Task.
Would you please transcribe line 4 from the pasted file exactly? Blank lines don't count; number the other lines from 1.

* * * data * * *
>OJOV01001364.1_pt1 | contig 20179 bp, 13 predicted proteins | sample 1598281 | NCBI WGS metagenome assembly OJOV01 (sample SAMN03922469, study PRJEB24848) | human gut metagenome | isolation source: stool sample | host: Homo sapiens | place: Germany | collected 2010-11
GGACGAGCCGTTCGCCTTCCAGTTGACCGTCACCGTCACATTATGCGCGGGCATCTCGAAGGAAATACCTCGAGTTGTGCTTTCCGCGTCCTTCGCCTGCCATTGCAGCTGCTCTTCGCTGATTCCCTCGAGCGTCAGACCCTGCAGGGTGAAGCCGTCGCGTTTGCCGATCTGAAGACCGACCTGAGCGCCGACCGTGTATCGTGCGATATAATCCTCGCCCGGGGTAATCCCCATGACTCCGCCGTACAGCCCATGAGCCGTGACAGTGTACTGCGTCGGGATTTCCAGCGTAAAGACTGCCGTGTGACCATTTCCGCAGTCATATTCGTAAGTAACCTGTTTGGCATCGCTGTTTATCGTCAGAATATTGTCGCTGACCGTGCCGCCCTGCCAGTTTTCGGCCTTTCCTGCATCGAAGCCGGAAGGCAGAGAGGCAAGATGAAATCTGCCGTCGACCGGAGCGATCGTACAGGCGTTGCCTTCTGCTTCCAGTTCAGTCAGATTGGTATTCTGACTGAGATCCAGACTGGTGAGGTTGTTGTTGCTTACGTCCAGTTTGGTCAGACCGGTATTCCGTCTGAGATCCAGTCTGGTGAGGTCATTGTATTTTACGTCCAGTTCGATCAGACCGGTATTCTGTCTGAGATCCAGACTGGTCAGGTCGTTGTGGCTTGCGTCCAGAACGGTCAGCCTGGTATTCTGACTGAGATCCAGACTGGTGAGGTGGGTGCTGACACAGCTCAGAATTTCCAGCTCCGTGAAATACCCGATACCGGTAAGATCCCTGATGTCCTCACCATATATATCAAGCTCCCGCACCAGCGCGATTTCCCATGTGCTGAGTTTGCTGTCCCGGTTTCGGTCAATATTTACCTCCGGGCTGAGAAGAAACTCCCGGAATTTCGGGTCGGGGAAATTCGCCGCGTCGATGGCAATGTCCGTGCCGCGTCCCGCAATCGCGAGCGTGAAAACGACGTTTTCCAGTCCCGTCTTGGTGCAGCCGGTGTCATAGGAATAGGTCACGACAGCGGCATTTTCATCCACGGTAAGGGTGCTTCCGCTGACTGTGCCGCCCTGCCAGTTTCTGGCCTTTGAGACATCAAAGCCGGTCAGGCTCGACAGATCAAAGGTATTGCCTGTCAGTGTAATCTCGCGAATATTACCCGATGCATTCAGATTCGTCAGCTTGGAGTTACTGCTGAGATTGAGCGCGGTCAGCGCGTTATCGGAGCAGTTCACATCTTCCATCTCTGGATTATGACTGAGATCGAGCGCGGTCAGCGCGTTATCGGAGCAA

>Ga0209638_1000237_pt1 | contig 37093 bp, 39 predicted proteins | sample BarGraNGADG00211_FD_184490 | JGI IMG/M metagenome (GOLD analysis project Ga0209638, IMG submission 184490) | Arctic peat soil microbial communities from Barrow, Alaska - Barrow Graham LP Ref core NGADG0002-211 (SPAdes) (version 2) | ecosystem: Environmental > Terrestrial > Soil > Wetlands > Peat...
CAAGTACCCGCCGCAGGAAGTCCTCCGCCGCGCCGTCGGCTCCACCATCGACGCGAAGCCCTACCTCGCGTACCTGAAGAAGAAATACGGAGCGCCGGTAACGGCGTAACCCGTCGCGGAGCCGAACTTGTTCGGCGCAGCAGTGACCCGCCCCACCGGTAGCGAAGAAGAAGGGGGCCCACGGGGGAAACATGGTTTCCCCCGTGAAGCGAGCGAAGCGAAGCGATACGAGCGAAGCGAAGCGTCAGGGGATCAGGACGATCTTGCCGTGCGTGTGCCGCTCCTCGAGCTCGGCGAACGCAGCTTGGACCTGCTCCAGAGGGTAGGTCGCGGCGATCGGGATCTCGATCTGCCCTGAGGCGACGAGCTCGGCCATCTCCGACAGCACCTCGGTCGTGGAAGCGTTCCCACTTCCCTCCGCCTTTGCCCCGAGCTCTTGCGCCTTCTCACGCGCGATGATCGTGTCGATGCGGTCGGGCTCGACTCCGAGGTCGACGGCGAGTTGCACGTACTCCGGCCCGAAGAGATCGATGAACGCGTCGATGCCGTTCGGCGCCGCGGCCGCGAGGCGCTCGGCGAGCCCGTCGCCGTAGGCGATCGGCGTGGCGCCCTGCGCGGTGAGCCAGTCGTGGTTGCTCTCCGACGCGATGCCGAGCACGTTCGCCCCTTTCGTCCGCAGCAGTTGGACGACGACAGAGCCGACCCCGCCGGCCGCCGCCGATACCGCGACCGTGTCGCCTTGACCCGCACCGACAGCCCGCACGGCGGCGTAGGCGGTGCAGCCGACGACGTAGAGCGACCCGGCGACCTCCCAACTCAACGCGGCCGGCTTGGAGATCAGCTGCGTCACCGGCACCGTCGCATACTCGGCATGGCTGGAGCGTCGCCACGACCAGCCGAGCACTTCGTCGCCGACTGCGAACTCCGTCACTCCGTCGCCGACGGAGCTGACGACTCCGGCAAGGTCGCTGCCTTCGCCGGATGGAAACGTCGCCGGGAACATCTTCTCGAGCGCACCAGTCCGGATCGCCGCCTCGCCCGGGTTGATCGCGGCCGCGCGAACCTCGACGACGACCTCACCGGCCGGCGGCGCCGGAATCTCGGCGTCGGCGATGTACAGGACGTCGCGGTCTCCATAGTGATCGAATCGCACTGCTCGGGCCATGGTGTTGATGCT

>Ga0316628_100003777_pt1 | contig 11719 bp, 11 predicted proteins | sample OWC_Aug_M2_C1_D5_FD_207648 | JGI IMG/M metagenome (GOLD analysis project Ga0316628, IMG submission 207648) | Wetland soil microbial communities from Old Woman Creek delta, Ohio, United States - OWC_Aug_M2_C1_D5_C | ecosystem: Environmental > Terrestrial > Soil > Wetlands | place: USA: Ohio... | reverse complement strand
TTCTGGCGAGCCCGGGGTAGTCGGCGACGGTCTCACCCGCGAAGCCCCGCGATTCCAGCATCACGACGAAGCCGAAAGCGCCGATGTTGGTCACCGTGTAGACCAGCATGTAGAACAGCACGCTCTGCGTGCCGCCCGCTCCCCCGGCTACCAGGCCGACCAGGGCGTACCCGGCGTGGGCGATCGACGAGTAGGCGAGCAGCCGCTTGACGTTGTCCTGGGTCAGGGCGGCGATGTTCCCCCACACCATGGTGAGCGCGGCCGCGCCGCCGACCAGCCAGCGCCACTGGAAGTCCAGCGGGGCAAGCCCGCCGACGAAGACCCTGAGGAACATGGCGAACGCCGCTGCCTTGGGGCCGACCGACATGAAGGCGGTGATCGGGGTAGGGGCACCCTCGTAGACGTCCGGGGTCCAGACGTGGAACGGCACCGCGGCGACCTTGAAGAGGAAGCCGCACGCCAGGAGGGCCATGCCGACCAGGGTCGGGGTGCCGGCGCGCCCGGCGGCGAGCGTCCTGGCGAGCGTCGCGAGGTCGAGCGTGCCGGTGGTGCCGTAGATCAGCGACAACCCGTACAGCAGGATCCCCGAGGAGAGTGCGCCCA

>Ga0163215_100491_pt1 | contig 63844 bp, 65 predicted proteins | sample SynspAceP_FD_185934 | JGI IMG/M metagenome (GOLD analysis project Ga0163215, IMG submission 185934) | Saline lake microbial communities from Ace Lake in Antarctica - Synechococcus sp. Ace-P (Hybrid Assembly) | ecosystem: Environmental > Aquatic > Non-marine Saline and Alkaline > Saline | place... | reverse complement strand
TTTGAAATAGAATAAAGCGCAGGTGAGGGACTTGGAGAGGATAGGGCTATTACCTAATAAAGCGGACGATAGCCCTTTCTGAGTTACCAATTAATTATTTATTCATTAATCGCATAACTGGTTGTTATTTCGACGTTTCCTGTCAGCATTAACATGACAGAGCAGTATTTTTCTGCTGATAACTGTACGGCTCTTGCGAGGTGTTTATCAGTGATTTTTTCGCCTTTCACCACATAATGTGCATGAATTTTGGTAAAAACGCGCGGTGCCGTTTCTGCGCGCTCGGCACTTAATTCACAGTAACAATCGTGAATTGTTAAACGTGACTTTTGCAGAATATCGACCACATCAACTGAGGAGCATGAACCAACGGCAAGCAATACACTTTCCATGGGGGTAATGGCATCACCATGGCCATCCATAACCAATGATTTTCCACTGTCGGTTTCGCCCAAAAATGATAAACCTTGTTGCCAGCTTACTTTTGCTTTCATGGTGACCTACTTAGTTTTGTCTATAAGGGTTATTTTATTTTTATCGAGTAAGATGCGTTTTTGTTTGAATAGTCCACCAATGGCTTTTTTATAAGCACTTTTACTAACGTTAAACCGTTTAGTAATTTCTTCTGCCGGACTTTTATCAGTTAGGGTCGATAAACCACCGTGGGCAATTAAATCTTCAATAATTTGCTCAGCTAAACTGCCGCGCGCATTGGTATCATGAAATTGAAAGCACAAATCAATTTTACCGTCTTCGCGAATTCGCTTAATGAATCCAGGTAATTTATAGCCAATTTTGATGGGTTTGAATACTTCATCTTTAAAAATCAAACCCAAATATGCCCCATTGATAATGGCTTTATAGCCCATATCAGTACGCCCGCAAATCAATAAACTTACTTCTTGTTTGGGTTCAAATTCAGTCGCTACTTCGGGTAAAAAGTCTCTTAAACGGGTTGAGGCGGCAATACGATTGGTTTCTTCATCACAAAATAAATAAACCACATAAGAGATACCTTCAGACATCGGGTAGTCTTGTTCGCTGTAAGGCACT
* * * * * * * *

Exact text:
CAAGTACCCGCCGCAGGAAGTCCTCCGCCGCGCCGTCGGCTCCACCATCGACGCGAAGCCCTACCTCGCGTACCTGAAGAAGAAATACGGAGCGCCGGTAACGGCGTAACCCGTCGCGGAGCCGAACTTGTTCGGCGCAGCAGTGACCCGCCCCACCGGTAGCGAAGAAGAAGGGGGCCCACGGGGGAAACATGGTTTCCCCCGTGAAGCGAGCGAAGCGAAGCGATACGAGCGAAGCGAAGCGTCAGGGGATCAGGACGATCTTGCCGTGCGTGTGCCGCTCCTCGAGCTCGGCGAACGCAGCTTGGACCTGCTCCAGAGGGTAGGTCGCGGCGATCGGGATCTCGATCTGCCCTGAGGCGACGAGCTCGGCCATCTCCGACAGCACCTCGGTCGTGGAAGCGTTCCCACTTCCCTCCGCCTTTGCCCCGAGCTCTTGCGCCTTCTCACGCGCGATGATCGTGTCGATGCGGTCGGGCTCGACTCCGAGGTCGACGGCGAGTTGCACGTACTCCGGCCCGAAGAGATCGATGAACGCGTCGATGCCGTTCGGCGCCGCGGCCGCGAGGCGCTCGGCGAGCCCGTCGCCGTAGGCGATCGGCGTGGCGCCCTGCGCGGTGAGCCAGTCGTGGTTGCTCTCCGACGCGATGCCGAGCACGTTCGCCCCTTTCGTCCGCAGCAGTTGGACGACGACAGAGCCGACCCCGCCGGCCGCCGCCGATACCGCGACCGTGTCGCCTTGACCCGCACCGACAGCCCGCACGGCGGCGTAGGCGGTGCAGCCGACGACGTAGAGCGACCCGGCGACCTCCCAACTCAACGCGGCCGGCTTGGAGATCAGCTGCGTCACCGGCACCGTCGCATACTCGGCATGGCTGGAGCGTCGCCACGACCAGCCGAGCACTTCGTCGCCGACTGCGAACTCCGTCACTCCGTCGCCGACGGAGCTGACGACTCCGGCAAGGTCGCTGCCTTCGCCGGATGGAAACGTCGCCGGGAACATCTTCTCGAGCGCACCAGTCCGGATCGCCGCCTCGCCCGGGTTGATCGCGGCCGCGCGAACCTCGACGACGACCTCACCGGCCGGCGGCGCCGGAATCTCGGCGTCGGCGATGTACAGGACGTCGCGGTCTCCATAGTGATCGAATCGCACTGCTCGGGCCATGGTGTTGATGCT